The Caribbean
Complex colonial history (Spanish, British, French, Dutch, and U.S.)
 Plantation America (eg. Sugarcane)
 Ethnicity of African origin
 Isolated proximity
Isolation: cultural diversity, limited economic opportunities
 Proximity: transnational connections, economic dependence
Environmental Geography
The Antillean islands
The rimland
 The Antillean islands: separate the
Caribbean sea from the Atlantic ocean;
densely populated
 The rimland: biological diversity;
sparsely populated
The Antillean islands
 Can
be divided into Greater Antilles and Lesser
Greater Antilles
large islands: Cuba, Jamaica, Hispaniola (Haiti,
the Dominican Republic), and Puerto Rico
Majority of population
High mountain ranges
The Antillean islands
 Lesser Antilles
Double arc of small islands
stretching from the Virgin Islands
to Trinidad
 Footholds for rival European
colonial powers
 Inner arc: mountainous islands of
volcanic origin (eg. Montserrat)
 Outer arc: low-lying islands with
volcanic base  ideal for growing
sugarcane (eg. Antigua, Barbados)
Tectonic plates
in the Antillean islands
 Heavier
North and South American plates go
underneath the Caribbean plate
 Creates subduction zone, and high mountains with
volcanic activities
 Caribbean plate: limestone + volcanic rocks
 South American plate: sedimentary rock
 eg.
Trinidad and Tobago are on the South American
Plate: sedimentary rock  oil reserves
Rimland States
 Belize
limestone  Sugarcane, citrus
 Low-lying,
 The
 Rolling
hills of the Guiana Shield
 Rain forest  Timber
 Eg.
The Tropical Rainforest in Suriname
 Crystalline
rock  poor soil; metal extraction
Climate and Vegetation
Warm all year
 Abundant rainfall
 can support tropical forests
Antilliean islands: removed for plantation
 Rimland: intact
Seasonality is defined by changes in rainfall
When is the rainy season?
Islands: July ~ November ( Hurricane)
 The Guianas: January ~ March ( Shift of ITCZ to the north in winter)
 Forms
off the coast of West Africa
 Picks up moisture and speed as they move across
the Atlantic
 Westward-moving low-pressure disturbances
 75 mph ~ 100 mph
 July ~ November
 Affects Lesser Antilles, Greater Antilles, Central
America, Mexico, southern North America
Biome – wet zones
Tropical forests
Remains exclusively in the rimland
Palm savannas
Tropical savanna (Aw) zones
 Adapted to agriculture
 Eg. Hispaniola, Cuba
Coastal mangrove swamps
Mangrove tree
Leeward shores
 Not suited to human settlements, but vital marine habitant
 Cleared to create open beaches  exposed to increased erosion
Biome - arid zones
 Thorn-scrub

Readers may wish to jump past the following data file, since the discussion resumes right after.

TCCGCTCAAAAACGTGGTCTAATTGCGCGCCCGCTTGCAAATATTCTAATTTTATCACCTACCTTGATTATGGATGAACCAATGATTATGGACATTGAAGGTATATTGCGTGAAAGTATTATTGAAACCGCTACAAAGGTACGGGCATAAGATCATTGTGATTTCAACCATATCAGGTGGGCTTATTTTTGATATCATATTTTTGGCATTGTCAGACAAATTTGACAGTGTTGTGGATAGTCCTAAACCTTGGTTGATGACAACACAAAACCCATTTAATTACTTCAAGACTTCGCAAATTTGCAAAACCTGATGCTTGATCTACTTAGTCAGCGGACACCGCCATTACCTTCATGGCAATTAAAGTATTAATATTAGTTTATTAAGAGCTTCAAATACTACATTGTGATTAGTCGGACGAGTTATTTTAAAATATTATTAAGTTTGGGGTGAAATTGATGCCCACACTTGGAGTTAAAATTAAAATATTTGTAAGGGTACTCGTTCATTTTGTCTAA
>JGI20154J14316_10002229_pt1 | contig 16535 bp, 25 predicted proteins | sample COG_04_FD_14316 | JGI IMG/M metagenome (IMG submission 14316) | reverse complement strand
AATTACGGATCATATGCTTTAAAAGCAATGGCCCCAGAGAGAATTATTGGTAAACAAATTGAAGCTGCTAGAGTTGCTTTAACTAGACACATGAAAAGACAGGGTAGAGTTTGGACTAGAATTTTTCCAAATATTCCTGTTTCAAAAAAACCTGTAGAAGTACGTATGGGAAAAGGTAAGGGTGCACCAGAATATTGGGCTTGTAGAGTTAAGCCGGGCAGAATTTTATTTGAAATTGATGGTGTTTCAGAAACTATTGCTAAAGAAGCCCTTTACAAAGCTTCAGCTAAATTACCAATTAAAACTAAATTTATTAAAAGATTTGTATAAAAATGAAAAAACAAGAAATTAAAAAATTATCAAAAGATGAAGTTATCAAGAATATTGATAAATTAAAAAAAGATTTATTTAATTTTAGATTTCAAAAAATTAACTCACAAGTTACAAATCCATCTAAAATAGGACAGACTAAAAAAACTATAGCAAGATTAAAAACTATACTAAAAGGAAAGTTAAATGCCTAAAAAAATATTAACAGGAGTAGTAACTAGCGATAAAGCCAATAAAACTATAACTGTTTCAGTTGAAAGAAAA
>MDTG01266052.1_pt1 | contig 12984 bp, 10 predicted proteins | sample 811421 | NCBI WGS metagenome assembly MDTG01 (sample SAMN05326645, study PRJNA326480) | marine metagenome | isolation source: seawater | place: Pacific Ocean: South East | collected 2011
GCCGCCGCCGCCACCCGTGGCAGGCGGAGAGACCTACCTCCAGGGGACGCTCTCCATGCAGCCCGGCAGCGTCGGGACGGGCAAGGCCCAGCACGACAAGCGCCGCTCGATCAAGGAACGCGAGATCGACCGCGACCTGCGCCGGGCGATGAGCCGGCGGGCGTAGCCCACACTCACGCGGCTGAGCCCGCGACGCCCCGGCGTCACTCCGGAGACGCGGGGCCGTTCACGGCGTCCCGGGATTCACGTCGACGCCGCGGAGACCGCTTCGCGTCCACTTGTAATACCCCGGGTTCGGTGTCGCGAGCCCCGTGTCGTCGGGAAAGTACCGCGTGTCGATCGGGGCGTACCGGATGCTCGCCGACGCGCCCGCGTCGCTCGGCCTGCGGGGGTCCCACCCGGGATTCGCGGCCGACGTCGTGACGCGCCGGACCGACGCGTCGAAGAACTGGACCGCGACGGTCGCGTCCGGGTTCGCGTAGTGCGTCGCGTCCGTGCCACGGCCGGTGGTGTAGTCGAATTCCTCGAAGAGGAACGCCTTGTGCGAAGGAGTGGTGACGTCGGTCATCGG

brush, cactus
 Netherlands Antilles
(Aruba, Bonaire, Curaçao),
Anguilla, the Cayman Islands
 Not adequate to agriculture; salt, goat
 Since 1960s, developed as world-class resorts
Environmental issues – Ecosystem
 For
nearly five centuries, an area has been so
completely reworked through colonization and
global trade
 Extinction
 Extreme
of Caribbean plants and animal
human modification of environment
Environmental issues - Deforestation
Covered in tropical rain forests prior to the arrival of
Forests were cleared
to make a room for sugarcane
 to provide the fuel to turn the cane juice into sugar
 to provide lumber for housing, fences, and ships
The newly exposed tropical soils easily eroded, and thus
land becomes unproductive
Environmental degradation and
poverty in Haiti
What was once considered France’s richest colony now
has a per capita income of $460
Colonial period: deforestation for sugarcane production
 Independence (1804): slave uprising
 U.S. occupation (1915-34): economic dependency
 Duvalier dictatorships (1957-86): social inequities
 Early 1990s: economic sanctions
Environmental degradation and
poverty in Haiti
70% subsistence farming
 Reliance on biofuels
Managing the Rimland forests
 Belize
 eg.
Coca Cola Corporation attempted to purchase the
land for juice concentrate in 1980s
 First jaguar reserve in the Americas
 Guyana
 Boa
Vista to Georgetown
 Governments:
Highway construction
 Conservationists: National park
 Protecting
environment is not a luxury but a
question of economic livelihood
Population and Settlement
Densely settled islands and
rimland frontiers
Fertility decline
 Cuba
 Education
of women
 Availability of birth control and abortion
 Barbados
 Out-migration
of young Barbadians overseas
 Preference for smaller families
Rise of HIV/AIDS
On average, 2% of the Caribbean population between the
ages of 15 and 49 has HIV/AIDS
Relationship between HIV/AIDS transmission,
international tourism, and prostitution
Highest rates (between age 15-49) are in
Haiti (5%)
Bahamas (4%)
The Dominican Republic (3%)
Guyana (3%)
Caribbean diaspora
Economic flight of Caribbean peoples across the globe
Driven by regions’ limited economic opportunities
Began in the 1950s
Emigrated to other Caribbean islands, North America, and
Caribbean diaspora
Former colony
Barbadians (Britain),
 Surinamese ( Netherlands)
 Puerto Rican ( U.S.)
Economic opportunities & proximity
Jamaican ( U.S.)
 Cuban ( U.S.)
 Dominican ( U.S., Puerto Rico)
 Haitian ( Dominican Republic, U.S., Canada, French Guiana)
Settlement patterns
Reflects the plantation legacy
Plantation agriculture in the arable lowlands
 Subsistence farming in marginal lands
 Villages of freed or runaway slaves in remote areas of the